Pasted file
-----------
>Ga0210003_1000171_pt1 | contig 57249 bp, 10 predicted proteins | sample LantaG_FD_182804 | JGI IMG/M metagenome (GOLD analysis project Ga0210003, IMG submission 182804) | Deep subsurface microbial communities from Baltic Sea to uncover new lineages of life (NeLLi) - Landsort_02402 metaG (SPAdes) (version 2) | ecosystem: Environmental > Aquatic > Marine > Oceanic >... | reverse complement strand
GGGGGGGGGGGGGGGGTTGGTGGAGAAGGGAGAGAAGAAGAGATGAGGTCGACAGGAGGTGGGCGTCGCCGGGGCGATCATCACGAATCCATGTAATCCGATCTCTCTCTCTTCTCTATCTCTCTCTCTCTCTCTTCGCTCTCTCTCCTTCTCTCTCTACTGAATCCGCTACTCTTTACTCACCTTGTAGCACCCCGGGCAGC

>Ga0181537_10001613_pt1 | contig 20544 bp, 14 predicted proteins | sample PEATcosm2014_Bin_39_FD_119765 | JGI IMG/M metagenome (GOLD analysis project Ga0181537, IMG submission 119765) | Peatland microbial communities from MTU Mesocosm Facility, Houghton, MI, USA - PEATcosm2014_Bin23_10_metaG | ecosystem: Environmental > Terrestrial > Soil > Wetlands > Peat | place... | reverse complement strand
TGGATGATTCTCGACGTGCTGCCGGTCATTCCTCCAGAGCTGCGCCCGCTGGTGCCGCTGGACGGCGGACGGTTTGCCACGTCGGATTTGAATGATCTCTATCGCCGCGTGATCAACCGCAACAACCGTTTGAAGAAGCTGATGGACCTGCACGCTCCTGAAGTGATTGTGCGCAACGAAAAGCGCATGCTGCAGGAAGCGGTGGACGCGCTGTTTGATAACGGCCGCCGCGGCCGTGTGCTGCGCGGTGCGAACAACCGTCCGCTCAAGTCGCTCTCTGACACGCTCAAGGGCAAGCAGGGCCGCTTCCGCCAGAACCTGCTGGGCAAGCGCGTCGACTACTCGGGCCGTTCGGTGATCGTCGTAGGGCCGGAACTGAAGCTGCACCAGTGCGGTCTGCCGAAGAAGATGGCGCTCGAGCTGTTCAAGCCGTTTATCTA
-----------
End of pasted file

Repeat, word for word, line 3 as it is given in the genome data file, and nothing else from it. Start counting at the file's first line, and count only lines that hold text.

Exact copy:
>Ga0181537_10001613_pt1 | contig 20544 bp, 14 predicted proteins | sample PEATcosm2014_Bin_39_FD_119765 | JGI IMG/M metagenome (GOLD analysis project Ga0181537, IMG submission 119765) | Peatland microbial communities from MTU Mesocosm Facility, Houghton, MI, USA - PEATcosm2014_Bin23_10_metaG | ecosystem: Environmental > Terrestrial > Soil > Wetlands > Peat | place... | reverse complement strand